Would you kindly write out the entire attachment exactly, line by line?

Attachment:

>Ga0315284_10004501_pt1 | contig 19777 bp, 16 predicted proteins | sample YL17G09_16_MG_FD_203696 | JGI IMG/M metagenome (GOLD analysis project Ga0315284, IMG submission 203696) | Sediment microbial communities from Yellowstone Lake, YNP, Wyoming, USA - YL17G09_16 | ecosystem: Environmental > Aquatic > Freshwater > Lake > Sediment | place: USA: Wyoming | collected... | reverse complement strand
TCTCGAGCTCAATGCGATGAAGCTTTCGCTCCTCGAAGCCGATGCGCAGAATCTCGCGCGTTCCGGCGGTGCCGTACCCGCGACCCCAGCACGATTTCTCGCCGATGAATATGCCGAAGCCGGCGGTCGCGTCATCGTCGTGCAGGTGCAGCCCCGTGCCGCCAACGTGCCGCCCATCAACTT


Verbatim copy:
>Ga0315284_10004501_pt1 | contig 19777 bp, 16 predicted proteins | sample YL17G09_16_MG_FD_203696 | JGI IMG/M metagenome (GOLD analysis project Ga0315284, IMG submission 203696) | Sediment microbial communities from Yellowstone Lake, YNP, Wyoming, USA - YL17G09_16 | ecosystem: Environmental > Aquatic > Freshwater > Lake > Sediment | place: USA: Wyoming | collected... | reverse complement strand
TCTCGAGCTCAATGCGATGAAGCTTTCGCTCCTCGAAGCCGATGCGCAGAATCTCGCGCGTTCCGGCGGTGCCGTACCCGCGACCCCAGCACGATTTCTCGCCGATGAATATGCCGAAGCCGGCGGTCGCGTCATCGTCGTGCAGGTGCAGCCCCGTGCCGCCAACGTGCCGCCCATCAACTT